A Guide to Premarital Counseling

What Is Premarital Counseling?

Premarital counseling is a type of therapy that helps couples build a happy, successful marriage. It can help couples develop essential communication skills, identify potential conflict areas, and learn how to manage their specific relationship issues.

With nearly half of all marriages ending in divorce, premarital counseling is a very beneficial service — it is important that couples consider seeking out premarital counseling before they tie the knot. In fact, some states require it for those under the age of 18.

Who Should Seek Premarital Counseling?

A variety of couples should seek and can benefit from premarital counseling, including engaged couples and those considering making the lifelong commitment. Premarital counselors can help couples resolve regular arguments; they can help one individual in a relationship who is “non-committal” better understand their commitment issues and how to move forward; they can also help to better educate couples on the realities of marriage and set realistic expectations. All of the above can help couples build a strong foundation for a healthy relationship. 

When Should You Start Premarital Counseling?

As mentioned previously, premarital counseling is normally sought out during an engagement, but it is also useful for those still contemplating marriage or unsure about their next step. If you and your partner are engaged or seriously discussing the potential of getting married (soon or at any given point in the future), and you’d like to talk to a professional about it, now is a good time to start premarital counseling.

What Does Premarital Counseling Do?

Premarital counseling can do many things — but from a broad perspective, it helps couples build a solid foundation for marriage and/or decide if they are ready for marriage. The benefits are virtually endless. Research has shown that it can reduce divorce rates, curb pre-marriage jitters, and set goals that lead to a long-term healthy marriage.

That said, it is important to note that signing up for premarital counseling does not guarantee “I do” will be or must be said. In fact, some couples go through premarital counseling and find it best that they do not pursue marriage, and they both go on to live separate happy, healthy lives.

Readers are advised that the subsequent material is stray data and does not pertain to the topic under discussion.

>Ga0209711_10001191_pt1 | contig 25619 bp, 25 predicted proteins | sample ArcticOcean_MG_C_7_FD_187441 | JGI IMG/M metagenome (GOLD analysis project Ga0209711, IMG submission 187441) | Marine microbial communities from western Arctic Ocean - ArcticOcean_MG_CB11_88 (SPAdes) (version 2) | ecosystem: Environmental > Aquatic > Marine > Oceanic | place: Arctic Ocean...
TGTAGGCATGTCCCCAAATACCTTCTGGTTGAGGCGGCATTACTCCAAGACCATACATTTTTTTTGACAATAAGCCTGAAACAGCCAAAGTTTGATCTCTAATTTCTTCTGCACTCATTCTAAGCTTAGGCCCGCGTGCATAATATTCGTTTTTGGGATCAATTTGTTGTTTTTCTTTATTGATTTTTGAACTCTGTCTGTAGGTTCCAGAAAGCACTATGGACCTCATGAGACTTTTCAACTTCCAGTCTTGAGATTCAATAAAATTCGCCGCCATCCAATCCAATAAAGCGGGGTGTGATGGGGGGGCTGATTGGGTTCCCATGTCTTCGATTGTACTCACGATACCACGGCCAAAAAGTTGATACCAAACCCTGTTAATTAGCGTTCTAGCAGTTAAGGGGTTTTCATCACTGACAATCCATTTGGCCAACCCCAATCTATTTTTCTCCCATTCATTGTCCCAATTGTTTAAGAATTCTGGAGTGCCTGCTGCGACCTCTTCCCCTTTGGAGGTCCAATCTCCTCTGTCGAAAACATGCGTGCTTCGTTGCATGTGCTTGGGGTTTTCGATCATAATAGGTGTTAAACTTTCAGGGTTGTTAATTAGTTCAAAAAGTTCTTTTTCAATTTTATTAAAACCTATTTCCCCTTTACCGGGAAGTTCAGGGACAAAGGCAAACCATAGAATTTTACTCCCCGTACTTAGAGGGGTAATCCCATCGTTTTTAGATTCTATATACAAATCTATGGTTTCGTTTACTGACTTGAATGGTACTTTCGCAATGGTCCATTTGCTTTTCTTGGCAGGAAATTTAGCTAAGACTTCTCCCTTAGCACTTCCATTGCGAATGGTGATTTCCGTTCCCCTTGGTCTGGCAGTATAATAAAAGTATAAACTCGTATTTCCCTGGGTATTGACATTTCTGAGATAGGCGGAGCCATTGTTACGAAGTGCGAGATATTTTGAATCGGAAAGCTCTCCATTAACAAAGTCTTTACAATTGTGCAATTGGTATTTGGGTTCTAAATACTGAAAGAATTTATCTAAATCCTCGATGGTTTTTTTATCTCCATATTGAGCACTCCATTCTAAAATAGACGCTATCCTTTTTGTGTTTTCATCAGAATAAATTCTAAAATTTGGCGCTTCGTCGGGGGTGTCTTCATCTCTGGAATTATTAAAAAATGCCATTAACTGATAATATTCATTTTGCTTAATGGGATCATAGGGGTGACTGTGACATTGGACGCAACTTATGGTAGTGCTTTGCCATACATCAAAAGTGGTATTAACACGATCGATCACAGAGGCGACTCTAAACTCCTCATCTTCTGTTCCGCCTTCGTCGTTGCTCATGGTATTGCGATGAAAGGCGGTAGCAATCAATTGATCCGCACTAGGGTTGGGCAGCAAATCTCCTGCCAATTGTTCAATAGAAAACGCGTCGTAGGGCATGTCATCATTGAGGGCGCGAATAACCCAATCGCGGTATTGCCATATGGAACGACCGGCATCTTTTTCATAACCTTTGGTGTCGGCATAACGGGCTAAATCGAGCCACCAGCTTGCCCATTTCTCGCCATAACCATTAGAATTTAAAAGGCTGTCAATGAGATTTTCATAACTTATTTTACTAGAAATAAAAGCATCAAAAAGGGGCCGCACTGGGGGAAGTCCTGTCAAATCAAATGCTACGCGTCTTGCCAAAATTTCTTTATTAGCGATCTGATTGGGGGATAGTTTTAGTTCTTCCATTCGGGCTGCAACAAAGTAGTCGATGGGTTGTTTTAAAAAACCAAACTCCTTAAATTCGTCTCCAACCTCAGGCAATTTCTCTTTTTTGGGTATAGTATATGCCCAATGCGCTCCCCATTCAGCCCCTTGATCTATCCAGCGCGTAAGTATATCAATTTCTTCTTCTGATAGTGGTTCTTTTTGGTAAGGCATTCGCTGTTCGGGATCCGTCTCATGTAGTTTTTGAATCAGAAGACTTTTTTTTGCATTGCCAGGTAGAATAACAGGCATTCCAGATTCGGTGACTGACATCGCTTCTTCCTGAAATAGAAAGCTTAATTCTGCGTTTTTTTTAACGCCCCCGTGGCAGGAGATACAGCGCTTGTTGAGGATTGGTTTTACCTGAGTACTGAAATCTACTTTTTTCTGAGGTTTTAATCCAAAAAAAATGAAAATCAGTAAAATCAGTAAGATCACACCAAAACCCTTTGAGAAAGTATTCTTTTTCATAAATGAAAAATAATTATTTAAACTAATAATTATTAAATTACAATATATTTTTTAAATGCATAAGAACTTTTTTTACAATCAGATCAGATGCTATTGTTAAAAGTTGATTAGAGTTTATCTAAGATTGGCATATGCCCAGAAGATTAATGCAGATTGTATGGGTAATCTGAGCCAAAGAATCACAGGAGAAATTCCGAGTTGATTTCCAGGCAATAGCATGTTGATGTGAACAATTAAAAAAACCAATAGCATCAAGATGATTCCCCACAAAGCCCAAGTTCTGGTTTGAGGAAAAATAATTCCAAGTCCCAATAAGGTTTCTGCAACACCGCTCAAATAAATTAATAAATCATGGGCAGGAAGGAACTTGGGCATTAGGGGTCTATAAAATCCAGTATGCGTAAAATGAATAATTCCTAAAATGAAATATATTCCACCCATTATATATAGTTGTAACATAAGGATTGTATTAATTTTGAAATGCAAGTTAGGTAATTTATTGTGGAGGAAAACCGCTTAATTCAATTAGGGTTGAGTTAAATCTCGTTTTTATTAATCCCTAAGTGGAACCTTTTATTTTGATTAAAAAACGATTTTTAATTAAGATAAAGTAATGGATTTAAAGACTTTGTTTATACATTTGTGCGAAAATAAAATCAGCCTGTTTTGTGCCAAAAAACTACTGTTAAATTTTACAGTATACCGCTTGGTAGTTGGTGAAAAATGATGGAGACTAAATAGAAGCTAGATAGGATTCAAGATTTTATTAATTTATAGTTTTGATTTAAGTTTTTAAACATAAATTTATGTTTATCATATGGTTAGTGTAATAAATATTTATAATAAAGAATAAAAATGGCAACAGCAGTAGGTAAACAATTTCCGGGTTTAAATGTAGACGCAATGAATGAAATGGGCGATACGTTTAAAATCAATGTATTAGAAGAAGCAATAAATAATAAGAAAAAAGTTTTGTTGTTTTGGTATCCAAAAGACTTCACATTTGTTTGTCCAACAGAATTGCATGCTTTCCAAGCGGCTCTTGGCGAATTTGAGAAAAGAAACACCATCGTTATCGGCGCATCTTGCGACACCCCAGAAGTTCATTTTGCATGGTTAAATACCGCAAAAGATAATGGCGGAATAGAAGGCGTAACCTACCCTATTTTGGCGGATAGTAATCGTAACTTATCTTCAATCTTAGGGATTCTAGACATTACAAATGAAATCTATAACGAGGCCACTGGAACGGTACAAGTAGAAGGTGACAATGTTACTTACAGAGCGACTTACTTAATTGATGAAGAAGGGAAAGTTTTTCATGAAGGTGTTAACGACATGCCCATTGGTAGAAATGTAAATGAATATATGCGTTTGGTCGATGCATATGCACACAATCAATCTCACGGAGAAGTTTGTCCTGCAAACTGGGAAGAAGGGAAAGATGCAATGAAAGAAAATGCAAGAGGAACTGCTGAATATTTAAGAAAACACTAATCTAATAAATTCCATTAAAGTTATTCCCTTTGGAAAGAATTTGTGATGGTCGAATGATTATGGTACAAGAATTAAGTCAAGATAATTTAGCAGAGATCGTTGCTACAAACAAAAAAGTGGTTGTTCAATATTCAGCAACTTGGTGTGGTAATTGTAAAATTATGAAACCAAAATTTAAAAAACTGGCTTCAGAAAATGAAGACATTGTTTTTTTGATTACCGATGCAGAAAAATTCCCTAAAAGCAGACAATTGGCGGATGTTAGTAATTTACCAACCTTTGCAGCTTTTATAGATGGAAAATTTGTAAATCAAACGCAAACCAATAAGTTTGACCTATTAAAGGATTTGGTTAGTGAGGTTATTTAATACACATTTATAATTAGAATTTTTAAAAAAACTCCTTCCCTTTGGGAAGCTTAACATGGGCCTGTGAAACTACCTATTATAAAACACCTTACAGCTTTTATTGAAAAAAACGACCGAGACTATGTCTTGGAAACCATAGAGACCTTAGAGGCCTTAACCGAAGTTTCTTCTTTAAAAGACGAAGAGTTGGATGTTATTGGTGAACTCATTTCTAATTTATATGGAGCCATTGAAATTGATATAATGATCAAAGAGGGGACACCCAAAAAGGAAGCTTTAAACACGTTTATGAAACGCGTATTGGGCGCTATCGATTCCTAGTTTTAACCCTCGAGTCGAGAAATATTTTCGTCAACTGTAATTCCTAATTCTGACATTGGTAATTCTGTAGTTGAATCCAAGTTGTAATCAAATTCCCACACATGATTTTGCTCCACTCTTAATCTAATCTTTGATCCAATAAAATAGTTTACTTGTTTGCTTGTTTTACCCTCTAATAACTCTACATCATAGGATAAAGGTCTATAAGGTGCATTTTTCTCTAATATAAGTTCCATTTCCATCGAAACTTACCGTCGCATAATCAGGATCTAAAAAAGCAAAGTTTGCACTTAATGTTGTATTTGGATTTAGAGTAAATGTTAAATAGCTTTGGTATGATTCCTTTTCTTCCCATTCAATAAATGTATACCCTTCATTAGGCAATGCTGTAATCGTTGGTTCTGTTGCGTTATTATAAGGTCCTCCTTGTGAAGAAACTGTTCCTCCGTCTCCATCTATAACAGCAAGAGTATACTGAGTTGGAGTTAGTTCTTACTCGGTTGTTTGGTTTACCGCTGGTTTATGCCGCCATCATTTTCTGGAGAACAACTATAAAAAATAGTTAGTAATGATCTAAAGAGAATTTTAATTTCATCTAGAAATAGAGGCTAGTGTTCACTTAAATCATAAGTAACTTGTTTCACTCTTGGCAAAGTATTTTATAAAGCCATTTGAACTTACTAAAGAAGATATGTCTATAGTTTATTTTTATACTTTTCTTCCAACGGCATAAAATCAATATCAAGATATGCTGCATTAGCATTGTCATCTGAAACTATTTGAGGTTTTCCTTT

What Questions Do They Ask at Premarital Counseling?

If you and your partner decide to pursue premarital counseling, your counselor will want to get to know you both as well as your relationship. In order to accomplish this, they will ask questions around the following:

  • Common Interests and Activities
  • Role Expectations
  • Communication
  • Religious Beliefs
  • Marriage Expectations
  • Budget and Finance
  • Children and Parenting
  • Sex Issues

If there is a particular area that they feel needs to be explored further (for example, you note that you and your partner have very different spending habits and views on money), they’ll guide the conversation in the given direction. 

How Long Is Premarital Counseling?

Generally speaking, premarital counseling typically lasts for 8-10 weeks. This, however, can vary depending on the counselor’s approach as well as the clients’ preferences and needs. For example, some couples might request additional sessions to work through problem areas that they’ve identified in their relationship, pre-wedding. 

What Does a Premarital Counseling Session Look Like?

Premarital counseling is led by mental health professionals, often licensed marriage and family therapists (LMFTs), who specialize in helping couples. The structure of premarital counseling can differ among therapists. Some prefer to first see each individual separately, which allows them to identify and understand any individual concerns or issues. Other therapists focus on the two as one entity from beginning to end.

However, once the couple begins sessions together, they then typically:

  • Address any current concerns in their relationship
  • Discuss expectations and hopes
  • Identify how they plan to achieve those goals
  • Work on building conflict resolution skills

Sometimes, premarital counseling also involves making a Couples Resource Map. This aids each partner in identifying resources that will come in handy when they face given challenges. Similarly, partners typically create a plan of action to refer to and utilize if conflicts do arise. This plan of action may involve attending a counseling session and/or referring to one’s individual resources.

How Much Does Premarital Counseling Cost?

The cost of premarital counseling varies. Most counseling practices and providers don’t take insurance and have expensive rates, starting at $250 a session. At Thriveworks, we make counseling affordable. We accept hundreds of insurance plans, which allows clients to pay as little as $10 a session, and we offer affordable out-of-pocket rates as low as $99 a session. 

Quick Facts about Premarital Counseling

  • Couples who underwent premarital counseling had a 30% higher marital success rate than couples who did not, according to HealthResearchFunding.org.
  • Premarital counseling doesn’t just help couples prepare for marriage, but any kind of long-term commitment.
  • Couples seeking premarital counseling have a few choices: They can take the traditional route and see a therapist, attend a group therapy session, or go to a workshop.
  • Counselors will help guide difficult discussions, such as those about money or kids.
  • Counselors will teach effective communication skills, which will come in handy during any future conflict.
  • Premarital counseling will help to ease worries about marriage, by helping a couple identify potential issues that may arise.
  • It can be difficult—as it’s not always easy to hear your partner’s concerns or negative feelings. Therefore, one should try to go in prepared for tough feedback, whilst remembering the many benefits to come.